Australia is recognised as having the highest level of skin cancers in the world. It is not a first place we can be proud of. It would tend to indicate that, as a nation, we spend a lot of time in the sun.
However there is strong evidence now emerging that Australians are becoming more and more deficient in Vitamin D.
A new study at Telethon Institute for Child Health Research, in Perth Western Australia has found that this deficiency is also likely to be affecting the language skills of children born from women with it.
The study involved the checking of Vitamin D concentrations in more than 740 pregnant women and then up to 17 years monitoring of the children’s behaviour and development. It found that those mothers with lower Vitamin D levels have a higher likelihood of having children with language difficulties.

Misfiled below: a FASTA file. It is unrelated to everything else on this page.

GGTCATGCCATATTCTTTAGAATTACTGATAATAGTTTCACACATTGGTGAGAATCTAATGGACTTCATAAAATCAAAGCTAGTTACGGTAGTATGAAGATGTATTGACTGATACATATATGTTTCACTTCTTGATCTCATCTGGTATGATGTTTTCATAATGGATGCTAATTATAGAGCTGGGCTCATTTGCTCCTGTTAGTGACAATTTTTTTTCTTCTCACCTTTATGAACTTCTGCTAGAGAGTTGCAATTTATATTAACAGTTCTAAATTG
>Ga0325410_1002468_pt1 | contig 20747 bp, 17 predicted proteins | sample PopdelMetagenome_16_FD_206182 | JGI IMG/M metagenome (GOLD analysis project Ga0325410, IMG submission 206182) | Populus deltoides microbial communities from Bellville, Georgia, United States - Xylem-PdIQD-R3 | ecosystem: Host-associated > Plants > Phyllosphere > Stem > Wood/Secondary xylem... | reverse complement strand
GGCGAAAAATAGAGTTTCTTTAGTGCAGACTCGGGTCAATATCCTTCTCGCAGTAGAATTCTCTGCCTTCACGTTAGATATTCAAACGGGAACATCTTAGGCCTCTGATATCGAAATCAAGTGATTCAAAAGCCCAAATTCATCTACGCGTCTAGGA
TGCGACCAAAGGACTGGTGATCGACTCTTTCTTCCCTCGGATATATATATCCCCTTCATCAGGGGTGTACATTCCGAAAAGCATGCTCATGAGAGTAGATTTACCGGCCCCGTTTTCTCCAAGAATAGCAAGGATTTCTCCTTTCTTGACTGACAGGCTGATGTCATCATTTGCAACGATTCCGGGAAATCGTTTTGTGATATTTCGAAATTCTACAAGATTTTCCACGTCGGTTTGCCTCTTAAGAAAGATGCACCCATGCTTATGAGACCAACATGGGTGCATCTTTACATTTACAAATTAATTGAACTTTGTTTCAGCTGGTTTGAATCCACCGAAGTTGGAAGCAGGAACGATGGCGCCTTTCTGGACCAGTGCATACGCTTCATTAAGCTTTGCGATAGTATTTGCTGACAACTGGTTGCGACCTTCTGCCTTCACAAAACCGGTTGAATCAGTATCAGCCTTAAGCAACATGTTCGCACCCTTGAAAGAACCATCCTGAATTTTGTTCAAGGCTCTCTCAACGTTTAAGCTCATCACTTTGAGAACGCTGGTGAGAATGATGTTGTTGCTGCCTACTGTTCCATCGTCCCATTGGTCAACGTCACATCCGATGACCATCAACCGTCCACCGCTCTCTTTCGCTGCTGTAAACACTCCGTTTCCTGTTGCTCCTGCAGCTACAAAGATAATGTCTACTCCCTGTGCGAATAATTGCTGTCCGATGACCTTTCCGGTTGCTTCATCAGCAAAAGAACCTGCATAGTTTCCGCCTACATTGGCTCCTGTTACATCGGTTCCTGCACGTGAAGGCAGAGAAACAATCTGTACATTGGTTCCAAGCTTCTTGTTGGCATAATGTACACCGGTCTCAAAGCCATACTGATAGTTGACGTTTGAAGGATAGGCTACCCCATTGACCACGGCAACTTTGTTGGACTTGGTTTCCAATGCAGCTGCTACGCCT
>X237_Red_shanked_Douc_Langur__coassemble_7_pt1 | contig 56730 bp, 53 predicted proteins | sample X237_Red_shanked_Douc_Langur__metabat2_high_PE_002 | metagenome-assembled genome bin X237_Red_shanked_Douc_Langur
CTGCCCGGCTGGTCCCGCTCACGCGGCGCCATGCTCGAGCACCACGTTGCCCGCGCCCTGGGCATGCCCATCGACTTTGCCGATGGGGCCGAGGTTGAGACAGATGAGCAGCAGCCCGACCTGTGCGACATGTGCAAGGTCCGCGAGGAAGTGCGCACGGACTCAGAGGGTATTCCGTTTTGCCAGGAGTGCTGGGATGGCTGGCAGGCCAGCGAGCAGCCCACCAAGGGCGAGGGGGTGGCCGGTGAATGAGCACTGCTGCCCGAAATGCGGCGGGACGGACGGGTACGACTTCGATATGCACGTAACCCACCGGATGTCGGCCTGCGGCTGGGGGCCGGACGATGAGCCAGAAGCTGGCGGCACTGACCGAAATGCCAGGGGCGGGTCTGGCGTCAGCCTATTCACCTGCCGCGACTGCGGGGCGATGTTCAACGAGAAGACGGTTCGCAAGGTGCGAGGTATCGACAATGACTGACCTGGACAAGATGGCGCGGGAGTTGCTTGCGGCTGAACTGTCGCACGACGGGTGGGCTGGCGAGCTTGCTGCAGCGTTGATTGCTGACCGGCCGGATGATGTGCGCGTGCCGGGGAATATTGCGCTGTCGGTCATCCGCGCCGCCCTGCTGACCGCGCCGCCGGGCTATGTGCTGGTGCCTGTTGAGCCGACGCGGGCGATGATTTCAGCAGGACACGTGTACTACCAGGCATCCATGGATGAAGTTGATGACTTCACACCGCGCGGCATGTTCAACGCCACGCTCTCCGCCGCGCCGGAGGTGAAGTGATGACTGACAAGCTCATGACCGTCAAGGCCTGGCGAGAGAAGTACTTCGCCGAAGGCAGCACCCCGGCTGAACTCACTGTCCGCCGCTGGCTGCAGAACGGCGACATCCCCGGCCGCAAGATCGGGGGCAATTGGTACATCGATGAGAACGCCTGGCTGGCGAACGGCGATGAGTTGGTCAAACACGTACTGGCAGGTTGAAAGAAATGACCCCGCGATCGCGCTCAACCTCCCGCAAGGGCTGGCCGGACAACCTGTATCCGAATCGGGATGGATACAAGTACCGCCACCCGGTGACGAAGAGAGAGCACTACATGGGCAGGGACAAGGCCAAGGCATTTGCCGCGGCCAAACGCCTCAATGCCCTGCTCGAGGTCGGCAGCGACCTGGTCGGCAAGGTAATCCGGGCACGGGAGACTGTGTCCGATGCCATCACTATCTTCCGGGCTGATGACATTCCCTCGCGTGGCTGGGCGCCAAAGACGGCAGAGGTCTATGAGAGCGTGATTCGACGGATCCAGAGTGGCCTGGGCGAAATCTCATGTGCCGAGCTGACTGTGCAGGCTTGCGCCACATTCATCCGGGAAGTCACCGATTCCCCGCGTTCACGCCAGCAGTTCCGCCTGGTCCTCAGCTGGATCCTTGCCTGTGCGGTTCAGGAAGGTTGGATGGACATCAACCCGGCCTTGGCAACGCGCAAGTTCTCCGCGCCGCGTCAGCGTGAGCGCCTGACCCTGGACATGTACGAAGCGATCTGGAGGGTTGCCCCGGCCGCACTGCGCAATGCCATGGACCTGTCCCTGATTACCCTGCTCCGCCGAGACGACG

“The developing baby is completely reliant on the mother for its Vitamin D levels and what we have shown is that this might have an impact on the child’s brain development,” said Lead author, Associate Professor Andrew Whitehouse.
The next level of the study is the addition of Vitamin D supplements to the diets of pregnant women to determine if there is an improvement in language skills from the original study results.
Whitehouse, A.J.O., Holt, B.J., Serralha, M., Holt, P.G., Kusel, M.M.H., Hart P.H. (in press). “Maternal serum vitamin D levels during pregnancy and offspring neurocognitive development.” Pediatrics.
For more information on the impacts and symptoms of Vitamin D deficiency http://www.racgp.org.au/afp/200403/20040311pasco.pdf